Stipanovich played only one more season after the playoff trip, as the Pacers finished 38–44 in 1987–1988, with Stipanovich averaging 13.5 points, 8.3 rebounds, 2.3 assists and 1.1 steals, playing 80 games in his final season.
Stipanovich missed the entire 1988–89 campaign due to a degenerative knee condition that didn't improve after surgery in November 1988. At the time, then Pacers General Manager Donnie Walsh called him the "fifth or sixth-best center in the league" and praised him for "holding his own against the best".
For his five-season NBA career, Stipanovich averaged 13.5 points, 7.8 rebounds, 2.3 assists and 1.0 steals in 403 career games. Stipanovich shot 48.4% from the field and 79.6% from the line.
“The coaches who have worked with me pushed me beyond what I thought I could achieve”, Stipanovich said. “They took the time to teach me the fundamentals of basketball.”
Stipanovich and his wife Terri have six children, Kati, Kelli, Sadie, Hannah and two younger children.
Stipanovich has undergone 13 surgeries, including six on his left knee and four shoulder operations since his retirement.
Stipanovich was head girls basketball coach at Westminster Academy, leading the team to a 65-20 record over three seasons.“I just love coaching and being around my kids,” Stipanovich said. Two of his daughters played for him.
While in college, on December 27, 1980, Stipanovich accidentally discharged a loaded firearm, hitting himself in the shoulder. He initially told police that a masked intruder, broke into his apartment in Columbia, Missouri, and shot him while screaming obscenities about basketball players. The next day, Stipanovich recanted the story and admitted that he shot himself by accident. Stipanovich became a changed person after the incident, stating: "But that gun incident changed my life. Absolutely. It was in the past, and I had to look to the future. I mean, you can't unscramble eggs."
- Stipanovich was selected to the Mizzou Hall of Fame in 1990.
- Stipanovich's #40 jersey was retired by Missouri.
- Stipanovich was selected to the St. Louis Sports Hall of Fame.
- In 1999, Sports Illustrated magazine listed Stipanovich in "The 50 Greatest Sports Figures From Missouri."
- In 2001, Stipanovich was inducted into the Missouri Sports Hall of Fame.
- "History - Our Story". Ortmann Funeral Home, Inc.
- "Reverberation Of A Gunshot". Sports Illustrated. December 21, 1981.
- "Steve Stipanovich-Basketball". St. Louis Sports Hall of Fame website. 2011. Retrieved November 12, 2011.
- John W. Brown. Missouri Legends: Famous People From The Show-Me State, p. 258. Reedy Press, St. Louis, 2008.
- Post-Dispatch, Tom Klein St Louis. "Thirty years ago, a perfect season A DeSmet team led by Steve Stipanovich (right) went 32-0 during a win streak that reached 63 the next season, a state record for large schools. High school boys basketball". stltoday.com.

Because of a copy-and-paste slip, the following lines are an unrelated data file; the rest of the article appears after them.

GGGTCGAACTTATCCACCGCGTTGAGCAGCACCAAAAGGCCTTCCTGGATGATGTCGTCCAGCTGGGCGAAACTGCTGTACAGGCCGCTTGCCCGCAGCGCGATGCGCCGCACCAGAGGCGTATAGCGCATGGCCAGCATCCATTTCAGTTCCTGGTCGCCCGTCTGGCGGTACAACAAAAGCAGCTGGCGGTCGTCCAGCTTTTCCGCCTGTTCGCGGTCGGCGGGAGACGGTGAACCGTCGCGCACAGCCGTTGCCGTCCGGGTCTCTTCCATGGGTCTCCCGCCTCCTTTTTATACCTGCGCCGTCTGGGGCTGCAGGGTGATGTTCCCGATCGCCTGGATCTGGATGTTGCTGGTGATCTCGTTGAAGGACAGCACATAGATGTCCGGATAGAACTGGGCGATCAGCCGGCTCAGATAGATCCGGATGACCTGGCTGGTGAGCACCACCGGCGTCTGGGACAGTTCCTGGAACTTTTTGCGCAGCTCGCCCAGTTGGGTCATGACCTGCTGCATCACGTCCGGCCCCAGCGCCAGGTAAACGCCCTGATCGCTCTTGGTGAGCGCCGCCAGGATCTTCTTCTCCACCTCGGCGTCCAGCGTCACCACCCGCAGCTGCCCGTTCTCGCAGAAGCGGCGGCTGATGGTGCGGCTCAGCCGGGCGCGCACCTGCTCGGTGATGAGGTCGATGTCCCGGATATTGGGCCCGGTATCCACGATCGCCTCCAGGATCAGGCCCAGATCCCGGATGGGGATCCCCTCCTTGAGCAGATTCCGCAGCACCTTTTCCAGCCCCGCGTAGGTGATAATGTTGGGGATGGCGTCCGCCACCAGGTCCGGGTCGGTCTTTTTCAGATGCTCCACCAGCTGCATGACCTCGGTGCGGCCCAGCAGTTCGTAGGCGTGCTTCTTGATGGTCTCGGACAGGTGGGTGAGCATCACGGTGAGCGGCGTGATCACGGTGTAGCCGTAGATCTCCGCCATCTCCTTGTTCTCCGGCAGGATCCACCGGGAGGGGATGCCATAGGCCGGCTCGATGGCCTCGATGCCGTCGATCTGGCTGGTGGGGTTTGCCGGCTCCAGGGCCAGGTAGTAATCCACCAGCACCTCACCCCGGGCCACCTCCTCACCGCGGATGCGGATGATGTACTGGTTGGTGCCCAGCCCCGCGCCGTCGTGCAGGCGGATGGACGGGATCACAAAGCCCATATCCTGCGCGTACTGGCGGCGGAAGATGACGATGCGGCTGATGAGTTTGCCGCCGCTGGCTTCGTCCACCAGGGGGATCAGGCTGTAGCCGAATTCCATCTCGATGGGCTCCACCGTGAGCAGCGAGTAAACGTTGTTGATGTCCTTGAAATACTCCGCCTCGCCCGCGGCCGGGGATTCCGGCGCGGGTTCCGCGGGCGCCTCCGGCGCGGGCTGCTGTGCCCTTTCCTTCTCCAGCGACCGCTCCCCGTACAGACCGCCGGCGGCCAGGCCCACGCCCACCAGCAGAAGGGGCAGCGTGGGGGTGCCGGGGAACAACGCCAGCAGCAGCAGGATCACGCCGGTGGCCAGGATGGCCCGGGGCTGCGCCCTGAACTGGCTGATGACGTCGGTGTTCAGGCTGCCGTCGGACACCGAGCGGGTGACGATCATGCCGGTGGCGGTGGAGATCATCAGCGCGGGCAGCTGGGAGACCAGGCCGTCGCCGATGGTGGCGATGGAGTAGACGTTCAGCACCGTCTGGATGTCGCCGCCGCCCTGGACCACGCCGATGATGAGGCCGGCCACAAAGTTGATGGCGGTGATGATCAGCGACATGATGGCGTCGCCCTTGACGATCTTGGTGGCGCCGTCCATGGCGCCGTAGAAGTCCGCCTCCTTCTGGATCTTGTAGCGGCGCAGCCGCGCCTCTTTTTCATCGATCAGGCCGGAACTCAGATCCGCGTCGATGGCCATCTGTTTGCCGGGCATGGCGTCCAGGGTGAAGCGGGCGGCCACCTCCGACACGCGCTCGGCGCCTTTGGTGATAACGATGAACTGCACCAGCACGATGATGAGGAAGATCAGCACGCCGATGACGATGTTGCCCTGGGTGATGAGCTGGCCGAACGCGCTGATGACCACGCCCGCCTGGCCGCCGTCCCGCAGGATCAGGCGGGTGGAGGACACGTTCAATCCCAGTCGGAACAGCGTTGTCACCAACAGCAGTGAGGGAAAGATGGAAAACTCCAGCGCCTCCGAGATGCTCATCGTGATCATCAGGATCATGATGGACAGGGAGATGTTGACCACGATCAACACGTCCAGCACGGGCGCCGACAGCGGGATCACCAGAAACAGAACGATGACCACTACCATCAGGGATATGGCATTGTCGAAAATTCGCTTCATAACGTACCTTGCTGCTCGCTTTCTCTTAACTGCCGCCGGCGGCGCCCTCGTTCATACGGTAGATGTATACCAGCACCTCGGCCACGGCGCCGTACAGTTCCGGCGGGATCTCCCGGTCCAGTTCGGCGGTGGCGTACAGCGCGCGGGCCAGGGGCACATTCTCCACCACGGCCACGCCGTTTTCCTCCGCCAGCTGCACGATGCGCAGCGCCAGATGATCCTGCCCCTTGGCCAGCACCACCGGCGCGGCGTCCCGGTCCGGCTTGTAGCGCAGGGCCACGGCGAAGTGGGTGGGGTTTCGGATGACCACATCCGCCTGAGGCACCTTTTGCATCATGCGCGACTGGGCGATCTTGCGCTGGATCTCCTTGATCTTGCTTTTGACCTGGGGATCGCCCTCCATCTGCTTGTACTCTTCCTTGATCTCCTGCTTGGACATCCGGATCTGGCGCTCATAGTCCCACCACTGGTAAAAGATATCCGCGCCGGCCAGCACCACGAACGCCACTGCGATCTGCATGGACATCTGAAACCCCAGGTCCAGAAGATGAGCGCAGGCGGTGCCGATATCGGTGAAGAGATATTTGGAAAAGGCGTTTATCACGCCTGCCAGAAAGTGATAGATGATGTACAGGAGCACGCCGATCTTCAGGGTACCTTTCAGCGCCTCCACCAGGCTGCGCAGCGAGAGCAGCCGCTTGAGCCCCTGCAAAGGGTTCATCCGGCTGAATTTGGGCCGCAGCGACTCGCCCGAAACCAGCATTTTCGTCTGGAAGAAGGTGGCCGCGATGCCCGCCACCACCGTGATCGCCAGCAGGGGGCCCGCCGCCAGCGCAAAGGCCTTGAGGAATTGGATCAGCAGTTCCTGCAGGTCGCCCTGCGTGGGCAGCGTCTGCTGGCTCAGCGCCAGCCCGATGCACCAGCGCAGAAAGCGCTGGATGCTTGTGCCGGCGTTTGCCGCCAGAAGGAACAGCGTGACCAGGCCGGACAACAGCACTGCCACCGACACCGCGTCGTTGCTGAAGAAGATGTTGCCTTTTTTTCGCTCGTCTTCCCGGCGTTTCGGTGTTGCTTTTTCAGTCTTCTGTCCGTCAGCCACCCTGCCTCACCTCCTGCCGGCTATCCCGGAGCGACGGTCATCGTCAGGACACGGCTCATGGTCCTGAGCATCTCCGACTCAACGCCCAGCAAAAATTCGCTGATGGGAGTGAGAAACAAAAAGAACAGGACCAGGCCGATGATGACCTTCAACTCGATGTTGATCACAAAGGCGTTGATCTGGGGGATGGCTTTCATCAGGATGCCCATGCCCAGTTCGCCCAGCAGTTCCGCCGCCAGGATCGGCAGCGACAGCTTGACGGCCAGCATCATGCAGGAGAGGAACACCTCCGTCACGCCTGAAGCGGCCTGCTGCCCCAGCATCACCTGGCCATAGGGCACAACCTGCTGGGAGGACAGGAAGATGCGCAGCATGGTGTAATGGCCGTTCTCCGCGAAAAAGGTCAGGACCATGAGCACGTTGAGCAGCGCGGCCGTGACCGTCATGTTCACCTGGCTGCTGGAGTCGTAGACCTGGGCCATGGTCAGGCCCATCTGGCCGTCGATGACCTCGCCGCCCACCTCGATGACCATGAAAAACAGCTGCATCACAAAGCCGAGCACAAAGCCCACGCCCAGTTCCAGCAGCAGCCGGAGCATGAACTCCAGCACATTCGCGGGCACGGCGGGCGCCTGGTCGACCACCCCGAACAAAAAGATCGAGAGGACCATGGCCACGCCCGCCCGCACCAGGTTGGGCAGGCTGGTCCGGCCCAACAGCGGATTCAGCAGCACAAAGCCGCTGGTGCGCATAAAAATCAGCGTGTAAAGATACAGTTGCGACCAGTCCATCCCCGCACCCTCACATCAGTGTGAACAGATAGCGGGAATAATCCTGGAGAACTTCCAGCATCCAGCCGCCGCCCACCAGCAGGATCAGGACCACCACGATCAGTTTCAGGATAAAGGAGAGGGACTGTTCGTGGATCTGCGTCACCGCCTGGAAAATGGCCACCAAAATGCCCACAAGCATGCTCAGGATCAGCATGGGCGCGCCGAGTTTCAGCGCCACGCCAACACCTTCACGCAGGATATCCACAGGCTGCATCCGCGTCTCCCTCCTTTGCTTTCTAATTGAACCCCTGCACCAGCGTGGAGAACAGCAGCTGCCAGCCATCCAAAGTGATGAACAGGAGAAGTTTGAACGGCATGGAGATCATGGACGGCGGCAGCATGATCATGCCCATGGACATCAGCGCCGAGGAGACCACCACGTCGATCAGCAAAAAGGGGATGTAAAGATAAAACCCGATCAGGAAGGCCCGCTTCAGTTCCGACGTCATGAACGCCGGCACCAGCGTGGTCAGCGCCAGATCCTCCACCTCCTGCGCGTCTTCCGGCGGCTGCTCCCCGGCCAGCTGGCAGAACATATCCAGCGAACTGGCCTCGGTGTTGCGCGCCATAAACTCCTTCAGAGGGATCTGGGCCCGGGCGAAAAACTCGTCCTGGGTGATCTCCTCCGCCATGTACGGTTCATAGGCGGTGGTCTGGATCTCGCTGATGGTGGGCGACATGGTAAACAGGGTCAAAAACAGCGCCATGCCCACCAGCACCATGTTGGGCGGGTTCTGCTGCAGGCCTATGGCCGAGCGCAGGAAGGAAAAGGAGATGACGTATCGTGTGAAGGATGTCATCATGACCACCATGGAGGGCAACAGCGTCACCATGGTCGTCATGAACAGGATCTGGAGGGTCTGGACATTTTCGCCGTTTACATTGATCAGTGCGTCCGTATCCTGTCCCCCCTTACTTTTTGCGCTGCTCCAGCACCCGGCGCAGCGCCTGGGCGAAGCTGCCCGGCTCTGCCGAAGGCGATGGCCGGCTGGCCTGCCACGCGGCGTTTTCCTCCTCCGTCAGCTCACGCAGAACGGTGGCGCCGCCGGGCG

- Bernstein, Sophie (February 25, 2015). "A Basketball Legend".
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- Newman, Bruce. "They fill a tall order". Vault.
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- "1979-80 Missouri Tigers Schedule and Results". College Basketball at Sports-Reference.com.
- "1980-81 Missouri Tigers Roster and Stats". College Basketball at Sports-Reference.com.
- "1981-82 Missouri Tigers Roster and Stats". College Basketball at Sports-Reference.com.
- "1981-82 Missouri Tigers Schedule and Results". College Basketball at Sports-Reference.com.
- Berkow, Ira (March 13, 1983). "Stipanovich, the Turmoil Past, Places Success in Perspective" – via NYTimes.com.
- "Steve Stipanovich College Stats". College Basketball at Sports-Reference.com.
- Cotton, Anthony. "Putting on the ritz in Indy". Vault.
- "apbr.org • View topic - Sunvold/Stipanovich". www.apbr.org.
- "Ewing Is Left Hurting After His Latest Scuffle". October 21, 1985 – via LA Times.
- "1987 NBA Eastern Conference First Round - Indiana Pacers vs. Atlanta Hawks". Basketball-Reference.com.
- "1986-87 Indiana Pacers Roster and Stats". Basketball-Reference.com.
- "1987-88 Indiana Pacers Roster and Stats". Basketball-Reference.com.
- "Indiana Pacers center Steve Stipanovich, who has yet to..." UPI.
- "Stipanovich Retires Due To Severe Knee Injury". Associated Press. September 29, 1989. Retrieved November 12, 2011.
- "Where Are They Now? Steve Stipanovich". Indiana Pacers.
- "Sports People: PRO BASKETBALL; Stipanovich Retires Because of Bad Knee". September 29, 1989 – via NYTimes.com.
- Tribune, Chicago. "INJURY FORCES PACERS` STIPANOVICH TO RETIRE". chicagotribune.com.
- "Steve Stipanovich Stats". Basketball-Reference.com.
- "Stipanovich Continues Her Father's Basketball Legacy". slubillikens.com.
- "Mizzou's Steve Stipanovich back home". Mercy Ministries news website. 2011. Archived from the original on June 26, 2012. Retrieved March 30, 2011.
- STLhighschoolsports.com, Scott Fitzgerald. "Westminster girls hoops coach Stipanovich steps down". stltoday.com.
- "Stipanovich lied about shooting". Nevada Daily Mail. December 29, 1980.
- "Steve Stipanovich". University of Missouri Athletics.
- "The 50 Greatest Sports Figures From Missouri". Vault.
- "Steve Stipanovich". Missouri Sports Hall of Fame.
- "MIZZOU Magazine - Grand marshals through the years". mizzoumagarchives.missouri.edu.
- "MIZZOU Magazine - Sitting in with Sundvold & Stipanovich". mizzoumagarchives.missouri.edu.